Winter Driving Safety
Few are off the hook when it comes to dangerous winter driving conditions: according to the Federal Highway Administration, 70% of the United States’ roads are in areas that receive 5 or more inches of snowfall a year. What’s more, during the coldest months, well over 100,000 people are injured annually in crashes on icy or snowy roads.
Follow these tips to keep you, your family, and your car safe.
Ready your vehicle for winter weather
- Get a tune up. Make sure everything in your vehicle is in working condition: ignition, battery, transmission brakes, spark plugs, filters, fan belts, etc.
- Keep your tires inflated. Because of low temperatures and icy roads, you run a heightened risk of flats. Adequate tire pressure will help prevent them.
- Top up your fluids. Your vehicle should always be flush with oil, antifreeze, and especially, windshield wiper fluid.
- Use the right tires. If you live in a hilly region where road conditions are unpredictable, installing winter tires with added traction may be necessary.
Make sure to store the essentials
- Things to keep you warm. Keep blankets, boots, and cold weather clothes in your trunk in case of a breakdown.
- Flashlights and flares. Use these tools to alert other motorists of your presence in case of an emergency. Matches and extra batteries for the flashlights are a good idea, too.
- A fully-inflated spare tire, tripod jack and wrench. These should always be in your car if you get a flat, but in winter the need is especially immediate.
- Tools to keep the snow at bay. Don’t leave home without your ice scraper and snow brush. You really won’t want to have to use your hands.
Know how to drive in snowy conditions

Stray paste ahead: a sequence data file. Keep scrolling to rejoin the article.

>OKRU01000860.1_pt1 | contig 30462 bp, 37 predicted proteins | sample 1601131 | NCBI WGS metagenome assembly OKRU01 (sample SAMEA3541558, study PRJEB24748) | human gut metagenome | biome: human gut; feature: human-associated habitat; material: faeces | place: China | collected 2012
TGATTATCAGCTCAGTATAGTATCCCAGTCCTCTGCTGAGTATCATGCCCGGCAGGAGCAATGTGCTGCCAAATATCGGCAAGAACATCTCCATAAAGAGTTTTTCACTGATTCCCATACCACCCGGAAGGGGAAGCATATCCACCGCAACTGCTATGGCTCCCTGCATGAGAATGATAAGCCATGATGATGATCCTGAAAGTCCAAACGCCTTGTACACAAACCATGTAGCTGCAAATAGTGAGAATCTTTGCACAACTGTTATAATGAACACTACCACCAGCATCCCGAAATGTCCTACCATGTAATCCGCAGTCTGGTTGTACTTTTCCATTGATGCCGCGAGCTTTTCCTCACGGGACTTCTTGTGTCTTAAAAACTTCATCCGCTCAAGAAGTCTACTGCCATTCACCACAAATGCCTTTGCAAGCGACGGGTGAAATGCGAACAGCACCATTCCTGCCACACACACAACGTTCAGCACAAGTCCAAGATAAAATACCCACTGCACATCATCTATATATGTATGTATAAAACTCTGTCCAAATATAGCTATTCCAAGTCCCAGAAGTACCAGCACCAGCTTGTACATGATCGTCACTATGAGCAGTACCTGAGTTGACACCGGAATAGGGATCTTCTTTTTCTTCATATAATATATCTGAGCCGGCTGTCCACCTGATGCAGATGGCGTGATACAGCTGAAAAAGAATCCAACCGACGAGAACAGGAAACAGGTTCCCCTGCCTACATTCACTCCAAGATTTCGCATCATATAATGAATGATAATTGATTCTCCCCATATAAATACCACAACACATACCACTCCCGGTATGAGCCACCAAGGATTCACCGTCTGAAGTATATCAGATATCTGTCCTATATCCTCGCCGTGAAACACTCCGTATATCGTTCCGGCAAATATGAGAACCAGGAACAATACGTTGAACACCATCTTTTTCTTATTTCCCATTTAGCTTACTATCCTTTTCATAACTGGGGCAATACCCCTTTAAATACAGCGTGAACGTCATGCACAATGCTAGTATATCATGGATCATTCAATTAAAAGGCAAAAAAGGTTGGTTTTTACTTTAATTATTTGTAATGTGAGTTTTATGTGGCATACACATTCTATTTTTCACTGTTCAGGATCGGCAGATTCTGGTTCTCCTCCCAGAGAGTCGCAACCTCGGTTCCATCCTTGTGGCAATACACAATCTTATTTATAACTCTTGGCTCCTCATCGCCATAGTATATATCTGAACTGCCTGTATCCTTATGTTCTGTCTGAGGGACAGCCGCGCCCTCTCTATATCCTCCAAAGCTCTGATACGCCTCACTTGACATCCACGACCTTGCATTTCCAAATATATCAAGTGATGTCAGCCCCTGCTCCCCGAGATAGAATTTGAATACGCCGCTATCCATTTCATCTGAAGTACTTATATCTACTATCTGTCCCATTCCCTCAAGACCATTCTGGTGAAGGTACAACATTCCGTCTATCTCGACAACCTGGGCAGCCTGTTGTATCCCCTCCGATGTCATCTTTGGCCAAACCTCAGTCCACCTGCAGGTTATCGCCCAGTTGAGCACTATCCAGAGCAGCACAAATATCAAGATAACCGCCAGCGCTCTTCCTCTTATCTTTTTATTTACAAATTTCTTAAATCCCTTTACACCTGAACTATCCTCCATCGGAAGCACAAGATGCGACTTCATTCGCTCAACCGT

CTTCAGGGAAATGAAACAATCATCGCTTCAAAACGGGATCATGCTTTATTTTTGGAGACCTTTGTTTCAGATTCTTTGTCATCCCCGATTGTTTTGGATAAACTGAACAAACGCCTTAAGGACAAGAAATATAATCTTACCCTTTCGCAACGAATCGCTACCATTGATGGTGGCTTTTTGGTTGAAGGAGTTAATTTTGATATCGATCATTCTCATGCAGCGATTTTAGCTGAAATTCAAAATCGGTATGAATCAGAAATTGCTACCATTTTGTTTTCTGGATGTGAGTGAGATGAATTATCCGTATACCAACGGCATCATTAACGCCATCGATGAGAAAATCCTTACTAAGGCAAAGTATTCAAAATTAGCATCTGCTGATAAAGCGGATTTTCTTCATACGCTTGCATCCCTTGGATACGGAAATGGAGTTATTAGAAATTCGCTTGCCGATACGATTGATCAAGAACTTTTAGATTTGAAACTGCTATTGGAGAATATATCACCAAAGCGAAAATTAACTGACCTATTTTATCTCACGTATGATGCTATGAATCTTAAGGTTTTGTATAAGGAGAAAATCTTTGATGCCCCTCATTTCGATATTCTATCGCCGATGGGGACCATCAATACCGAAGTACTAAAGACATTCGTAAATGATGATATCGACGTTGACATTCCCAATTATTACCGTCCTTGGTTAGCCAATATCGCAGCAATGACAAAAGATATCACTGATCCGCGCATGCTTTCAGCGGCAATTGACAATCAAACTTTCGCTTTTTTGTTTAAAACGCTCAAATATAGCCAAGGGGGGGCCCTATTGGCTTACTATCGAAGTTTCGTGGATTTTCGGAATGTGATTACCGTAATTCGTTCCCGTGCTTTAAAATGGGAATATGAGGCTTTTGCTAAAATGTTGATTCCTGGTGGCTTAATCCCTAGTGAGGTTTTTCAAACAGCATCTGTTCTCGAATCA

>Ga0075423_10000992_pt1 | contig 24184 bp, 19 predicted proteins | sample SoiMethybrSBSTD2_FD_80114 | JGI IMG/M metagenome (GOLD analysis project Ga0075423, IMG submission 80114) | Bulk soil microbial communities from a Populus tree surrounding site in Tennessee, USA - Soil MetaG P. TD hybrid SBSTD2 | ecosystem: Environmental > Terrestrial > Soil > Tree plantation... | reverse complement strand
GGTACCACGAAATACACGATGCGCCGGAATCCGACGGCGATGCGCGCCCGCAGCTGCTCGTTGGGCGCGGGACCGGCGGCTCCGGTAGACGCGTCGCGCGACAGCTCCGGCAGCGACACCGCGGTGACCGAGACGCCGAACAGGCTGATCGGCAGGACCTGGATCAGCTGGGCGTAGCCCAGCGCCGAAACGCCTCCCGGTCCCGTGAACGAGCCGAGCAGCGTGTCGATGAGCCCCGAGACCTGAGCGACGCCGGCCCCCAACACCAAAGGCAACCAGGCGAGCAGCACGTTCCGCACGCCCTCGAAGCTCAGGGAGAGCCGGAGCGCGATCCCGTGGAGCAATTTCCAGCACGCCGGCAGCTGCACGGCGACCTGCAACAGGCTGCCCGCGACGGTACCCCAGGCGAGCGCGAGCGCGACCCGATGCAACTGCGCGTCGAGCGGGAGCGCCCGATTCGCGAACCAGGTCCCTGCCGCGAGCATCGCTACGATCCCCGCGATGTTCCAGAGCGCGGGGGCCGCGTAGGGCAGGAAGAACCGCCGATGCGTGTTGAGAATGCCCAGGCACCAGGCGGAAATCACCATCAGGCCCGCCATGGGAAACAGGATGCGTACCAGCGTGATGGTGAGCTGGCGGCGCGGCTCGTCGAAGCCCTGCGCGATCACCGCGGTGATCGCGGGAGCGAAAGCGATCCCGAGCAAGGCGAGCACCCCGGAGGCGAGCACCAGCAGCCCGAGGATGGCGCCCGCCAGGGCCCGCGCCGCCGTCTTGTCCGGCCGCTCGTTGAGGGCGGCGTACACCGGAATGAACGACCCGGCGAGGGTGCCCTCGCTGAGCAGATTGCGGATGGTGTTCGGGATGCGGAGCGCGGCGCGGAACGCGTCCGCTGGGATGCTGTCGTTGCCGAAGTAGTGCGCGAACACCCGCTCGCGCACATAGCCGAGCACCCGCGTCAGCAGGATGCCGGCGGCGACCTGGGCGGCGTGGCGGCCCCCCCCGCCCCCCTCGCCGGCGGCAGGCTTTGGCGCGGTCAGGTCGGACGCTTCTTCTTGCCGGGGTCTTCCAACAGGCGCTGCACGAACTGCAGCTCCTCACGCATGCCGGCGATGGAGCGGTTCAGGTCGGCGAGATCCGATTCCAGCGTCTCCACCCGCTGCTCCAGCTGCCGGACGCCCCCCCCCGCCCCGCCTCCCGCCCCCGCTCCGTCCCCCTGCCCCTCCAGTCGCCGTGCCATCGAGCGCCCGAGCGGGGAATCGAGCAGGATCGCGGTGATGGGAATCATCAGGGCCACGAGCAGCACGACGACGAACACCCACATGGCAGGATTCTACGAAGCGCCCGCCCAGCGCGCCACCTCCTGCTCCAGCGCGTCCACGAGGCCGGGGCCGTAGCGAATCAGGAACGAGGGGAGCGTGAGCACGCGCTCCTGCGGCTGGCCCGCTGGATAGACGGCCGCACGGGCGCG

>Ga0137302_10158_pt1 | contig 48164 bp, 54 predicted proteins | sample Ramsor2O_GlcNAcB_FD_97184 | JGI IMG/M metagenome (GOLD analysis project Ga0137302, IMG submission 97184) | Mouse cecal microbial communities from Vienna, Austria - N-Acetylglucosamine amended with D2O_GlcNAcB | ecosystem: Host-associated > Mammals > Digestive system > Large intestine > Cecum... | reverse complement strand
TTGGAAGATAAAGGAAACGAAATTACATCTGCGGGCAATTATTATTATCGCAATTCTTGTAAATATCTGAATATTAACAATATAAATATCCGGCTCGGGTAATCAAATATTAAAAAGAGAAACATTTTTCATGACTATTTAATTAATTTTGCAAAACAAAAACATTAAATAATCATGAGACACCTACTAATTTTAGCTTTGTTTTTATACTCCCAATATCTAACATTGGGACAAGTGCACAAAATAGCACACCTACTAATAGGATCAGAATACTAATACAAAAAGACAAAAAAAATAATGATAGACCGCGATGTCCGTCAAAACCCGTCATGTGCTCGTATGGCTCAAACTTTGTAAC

- Maintain an increased stopping distance. With the added risk of slides and spinouts, stay farther away from other vehicles than you would during other seasons: around 8 seconds between your car and others.
- Handle hills correctly. Don’t flood the gas at the crest of a hill, let your inertia bring you to the top. Never stop mid-way up a hill.
- Don’t brake too quickly or forcefully. This will cause you to lose traction and cause steering wheel lockup.
- Accelerate slowly. Hitting the gas when the road is slippery will cause you to skid and lose control. Ease into every acceleration.
Know how to handle a snow drift or breaking down
- Don’t run the engine. Tempting to keep warm in frigid weather, but if your exhaust pipe is clogged, you run the risk of carbon monoxide poisoning.
- Don’t try to push your car out of the snow. This could lead to overexertion or worse, the car might drift in your direction.
- Stay in your car. The nearest gas station may not seem far, but if weather conditions shift, just ten minutes outdoors could lead to exposure. Call for help, ignite a flare, or tie a bright colored cloth on your antenna to indicate you are in need of help.
VERSE: “Let everything that has breath praise the LORD” Psalm 150
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